Hey there, time traveller!
This article was published 20/8/2014 (741 days ago), so information in it may no longer be current.
Last April, when Ukrainians successfully overthrew their corrupt president and proceeded to repel Russia-led terrorists operating in Luhansk and Donetsk, they had little with which to do the job.
On Russia's instructions, Ukraine's run-away president had dismantled its defence and security forces. The freedom fighters, as Tanya Chornovol said, had nothing but holi ruky -- their bare hands.
Tanya Chornovol, 30, is a name to be reckoned with. The hard-hitting investigative reporter was first to expose the billion-dollar empire of former president Viktor Yanukovych, his sons and their cronies.
She was the fiery speaker of the Maidan protests against their corruption. For this, she was stalked and beaten then left to die by the roadside. She survived to become the anti-corruption striker in Prime Minister Arsenyj Yatseniuk's government.
She sounded alarms and people responded. Even Canadians came up with some $70,000 in short order.
She vaulted seemingly insurmountable hurdles to ensure the money reached the right hands. This was, after all, mere weeks after Russia's puppet president had fled and allowing the money to buy protective gear was near impossible. She persisted, reasoning that prevention is better than grief. Little did she know.
Things have improved since April. Today, Ukraine's defence forces are winning against Russia's terrorists because men like Mykola Berezovy, Tanya's husband, volunteered to fight for their country.
A Donetsk man, he knew, first hand, that Russia's claims about the abuse of the local Russian-speaking population were false; its calls for separation phoney. As false and phoney as its "free" Crimea referendum, or the white-painted military vehicles supposedly carrying humanitarian aid the International Red Cross has yet to see.
Mykola earned two degrees in finance and was a leading light in the political party of Vitali Klitschko -- the world boxing champion and mayor of Kyiv. He joined the now legendary Azov Battalion leaving behind a career in high finance and politics to ensure his two children would be spared a life in a repressive, Russia-controlled Ukraine preferring a more Western-like state.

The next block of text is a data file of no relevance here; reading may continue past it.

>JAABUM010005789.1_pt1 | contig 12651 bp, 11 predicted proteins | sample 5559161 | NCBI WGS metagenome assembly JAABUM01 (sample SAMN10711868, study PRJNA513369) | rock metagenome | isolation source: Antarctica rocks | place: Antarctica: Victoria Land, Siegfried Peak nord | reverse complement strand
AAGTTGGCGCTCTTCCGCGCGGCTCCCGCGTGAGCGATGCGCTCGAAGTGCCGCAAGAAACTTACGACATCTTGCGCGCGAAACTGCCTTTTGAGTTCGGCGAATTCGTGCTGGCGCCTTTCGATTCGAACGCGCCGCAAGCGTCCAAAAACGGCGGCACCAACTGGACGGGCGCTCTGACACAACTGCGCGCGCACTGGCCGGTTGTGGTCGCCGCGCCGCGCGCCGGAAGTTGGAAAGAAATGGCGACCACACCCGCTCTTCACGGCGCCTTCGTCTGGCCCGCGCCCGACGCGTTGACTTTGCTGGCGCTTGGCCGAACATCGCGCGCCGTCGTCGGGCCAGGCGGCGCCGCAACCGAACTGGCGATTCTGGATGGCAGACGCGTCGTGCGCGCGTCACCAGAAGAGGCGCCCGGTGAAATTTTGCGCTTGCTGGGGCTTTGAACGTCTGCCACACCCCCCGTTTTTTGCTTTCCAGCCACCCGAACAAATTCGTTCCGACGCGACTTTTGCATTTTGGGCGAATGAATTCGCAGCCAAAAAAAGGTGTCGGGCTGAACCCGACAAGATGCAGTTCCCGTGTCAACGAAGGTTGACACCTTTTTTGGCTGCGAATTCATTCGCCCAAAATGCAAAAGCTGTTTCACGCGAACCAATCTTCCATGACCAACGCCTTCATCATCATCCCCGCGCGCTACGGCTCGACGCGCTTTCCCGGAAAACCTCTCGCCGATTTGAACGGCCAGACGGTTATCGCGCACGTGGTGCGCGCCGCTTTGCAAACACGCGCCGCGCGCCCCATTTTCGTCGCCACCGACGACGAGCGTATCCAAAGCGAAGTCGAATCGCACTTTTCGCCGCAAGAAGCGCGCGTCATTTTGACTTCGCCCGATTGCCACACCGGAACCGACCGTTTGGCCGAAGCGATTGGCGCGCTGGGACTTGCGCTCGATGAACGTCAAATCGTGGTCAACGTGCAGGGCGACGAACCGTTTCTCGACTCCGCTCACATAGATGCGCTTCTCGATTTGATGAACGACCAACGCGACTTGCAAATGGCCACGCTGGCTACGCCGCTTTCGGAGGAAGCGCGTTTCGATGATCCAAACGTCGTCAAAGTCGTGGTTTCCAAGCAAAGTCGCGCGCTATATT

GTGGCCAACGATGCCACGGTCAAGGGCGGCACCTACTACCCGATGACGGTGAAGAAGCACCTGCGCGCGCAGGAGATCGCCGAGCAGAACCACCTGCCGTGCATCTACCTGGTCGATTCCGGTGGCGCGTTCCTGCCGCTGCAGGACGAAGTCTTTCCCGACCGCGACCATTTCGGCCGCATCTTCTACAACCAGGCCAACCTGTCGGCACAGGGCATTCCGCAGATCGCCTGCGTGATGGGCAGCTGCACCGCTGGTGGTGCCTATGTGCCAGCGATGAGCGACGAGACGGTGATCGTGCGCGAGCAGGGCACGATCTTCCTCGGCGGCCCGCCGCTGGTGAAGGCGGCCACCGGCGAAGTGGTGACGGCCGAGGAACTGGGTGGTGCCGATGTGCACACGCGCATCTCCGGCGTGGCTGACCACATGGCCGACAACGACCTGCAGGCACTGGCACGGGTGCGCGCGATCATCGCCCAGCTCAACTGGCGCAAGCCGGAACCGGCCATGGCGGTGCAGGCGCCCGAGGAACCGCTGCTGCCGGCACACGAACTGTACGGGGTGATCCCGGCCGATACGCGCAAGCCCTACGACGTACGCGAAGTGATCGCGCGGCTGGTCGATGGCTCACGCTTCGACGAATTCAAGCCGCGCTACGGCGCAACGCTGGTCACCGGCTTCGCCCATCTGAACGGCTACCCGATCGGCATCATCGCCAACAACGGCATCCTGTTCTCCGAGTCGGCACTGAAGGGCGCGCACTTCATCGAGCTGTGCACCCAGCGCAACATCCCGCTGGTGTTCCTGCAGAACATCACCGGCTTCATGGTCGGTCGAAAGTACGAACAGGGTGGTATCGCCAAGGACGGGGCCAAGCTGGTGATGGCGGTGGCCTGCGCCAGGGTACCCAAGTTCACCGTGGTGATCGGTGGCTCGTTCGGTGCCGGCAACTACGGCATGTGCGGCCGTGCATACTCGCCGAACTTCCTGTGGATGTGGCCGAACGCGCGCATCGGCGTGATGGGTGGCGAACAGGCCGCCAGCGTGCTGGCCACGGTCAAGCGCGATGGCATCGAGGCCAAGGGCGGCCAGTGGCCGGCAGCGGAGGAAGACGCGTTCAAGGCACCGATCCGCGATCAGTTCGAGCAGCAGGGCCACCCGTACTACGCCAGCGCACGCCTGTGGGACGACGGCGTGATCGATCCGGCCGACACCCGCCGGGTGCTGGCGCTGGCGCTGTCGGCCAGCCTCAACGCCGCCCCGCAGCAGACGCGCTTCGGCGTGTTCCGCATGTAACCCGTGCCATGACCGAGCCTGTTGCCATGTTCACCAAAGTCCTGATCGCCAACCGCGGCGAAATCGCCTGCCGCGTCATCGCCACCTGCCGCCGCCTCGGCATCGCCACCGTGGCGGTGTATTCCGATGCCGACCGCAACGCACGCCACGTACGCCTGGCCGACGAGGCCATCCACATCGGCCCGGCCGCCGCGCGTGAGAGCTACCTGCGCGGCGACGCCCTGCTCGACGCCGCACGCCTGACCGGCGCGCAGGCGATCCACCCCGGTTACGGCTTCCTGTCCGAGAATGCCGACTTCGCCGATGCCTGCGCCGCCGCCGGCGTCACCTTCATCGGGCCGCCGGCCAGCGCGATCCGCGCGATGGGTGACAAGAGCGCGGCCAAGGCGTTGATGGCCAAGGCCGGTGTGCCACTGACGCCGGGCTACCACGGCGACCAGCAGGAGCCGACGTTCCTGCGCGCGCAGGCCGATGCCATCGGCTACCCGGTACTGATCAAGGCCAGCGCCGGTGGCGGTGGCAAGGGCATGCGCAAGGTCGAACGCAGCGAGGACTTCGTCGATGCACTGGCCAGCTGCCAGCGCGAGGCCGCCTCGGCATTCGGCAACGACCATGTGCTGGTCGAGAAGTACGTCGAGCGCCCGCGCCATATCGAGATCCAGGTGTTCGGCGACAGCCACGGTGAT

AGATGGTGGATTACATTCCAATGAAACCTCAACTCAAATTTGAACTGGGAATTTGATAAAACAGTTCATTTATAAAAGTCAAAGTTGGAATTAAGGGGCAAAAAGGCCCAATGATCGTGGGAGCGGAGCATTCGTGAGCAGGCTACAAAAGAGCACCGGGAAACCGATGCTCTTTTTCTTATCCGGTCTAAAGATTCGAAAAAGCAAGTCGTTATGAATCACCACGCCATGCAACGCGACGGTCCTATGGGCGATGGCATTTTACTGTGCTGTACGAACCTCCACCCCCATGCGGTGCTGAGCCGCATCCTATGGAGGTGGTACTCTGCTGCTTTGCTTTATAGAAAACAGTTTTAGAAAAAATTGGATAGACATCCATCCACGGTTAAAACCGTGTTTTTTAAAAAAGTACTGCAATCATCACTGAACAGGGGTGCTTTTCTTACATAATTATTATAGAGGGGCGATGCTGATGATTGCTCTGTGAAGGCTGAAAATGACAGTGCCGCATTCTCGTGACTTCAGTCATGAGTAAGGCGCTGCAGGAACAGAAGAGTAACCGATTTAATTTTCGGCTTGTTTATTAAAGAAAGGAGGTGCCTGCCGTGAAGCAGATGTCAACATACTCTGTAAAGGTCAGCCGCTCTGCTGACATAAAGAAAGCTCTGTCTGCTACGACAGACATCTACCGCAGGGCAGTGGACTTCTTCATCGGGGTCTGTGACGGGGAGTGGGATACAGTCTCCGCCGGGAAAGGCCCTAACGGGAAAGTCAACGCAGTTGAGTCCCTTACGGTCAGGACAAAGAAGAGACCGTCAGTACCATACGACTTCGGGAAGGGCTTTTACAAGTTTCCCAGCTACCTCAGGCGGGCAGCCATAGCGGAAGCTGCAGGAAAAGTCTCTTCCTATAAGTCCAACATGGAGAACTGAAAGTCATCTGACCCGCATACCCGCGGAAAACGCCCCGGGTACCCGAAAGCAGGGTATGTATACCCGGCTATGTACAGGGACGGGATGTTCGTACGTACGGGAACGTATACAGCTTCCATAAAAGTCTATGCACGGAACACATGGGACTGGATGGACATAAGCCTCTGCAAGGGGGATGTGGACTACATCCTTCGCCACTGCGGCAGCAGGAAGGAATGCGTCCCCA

As the fighting in the southeast intensified Tanya would dash from bureaucratic Kyiv to the front, sending supplies bought with the donated money. And to be with her husband. "He is fighting the real battle," she told friends. "Should he fall, I want to die with him."
On Aug. 10, Mykola's platoon was ambushed in Donetsk. He was hit by a terrorist sniper while trying to save a comrade. The donations had been insufficient to buy medical packs designed to stop bleeding. They were and still are in short supply. He had just texted her: "Leading a platoon. Will talk later. Love you."
By the time she responded that she missed him, she was writing to a dead husband.
Her grief is that of tens of thousands of young wives and women whose men are fighting Putin's proxies for the ideals the West says it holds dear, even though the West remains ineffective in stopping him.
Her grief is that of all freedom-loving Ukrainians whose Western friends chatter but choose not to engage. It's the pain of everyone watching Russia's nasty hand -- creating problems, then capitalizing in many of the world's hot spots with little or no consequence.
Why is Russia's criminality tolerated? Why is the West bent on appeasing a global terrorist? Let Vladimir Putin be the loser. Let him fail; not the West, not Ukraine or the freedom fighters.
Hit him with this: Throw Russia out of the UN Security Council for making a mockery of its mandate, and bring Ukraine into NATO immediately; temporarily if need be. Keep it there until Russia's aggression is stopped completely.
Let Putin deal with such steps. Too bad if he doesn't like it: we don't like it either. Perhaps the shock of merely stating such requirements will cool him down. And more: Freeze his $40 billion in personal assets. Why should he and his friends be making money in the West's institutions and enjoying high lifestyles -- like his daughter does -- while berating, yet hoping to control it? Put Russia on the list of terror-exporting states along with Syria and Iran. (Is it still unclear that Russia is fanning hatred, war and grief there?)
Follow examples of countries that already exclude Russia from international events. Don't mince words: he is evil.
Mykola and Tanya spoke often of the West's chronic lack of knowledge and understanding of Russia manifested by the fact that despite centuries of heinous crimes against humanity -- under the czars, Bolsheviks, communism and now this, it pays cowering homage instead of a rightful scorn and punishment.
Oksana Bashuk Hepburn is an opinion writer specializing in Ukraine.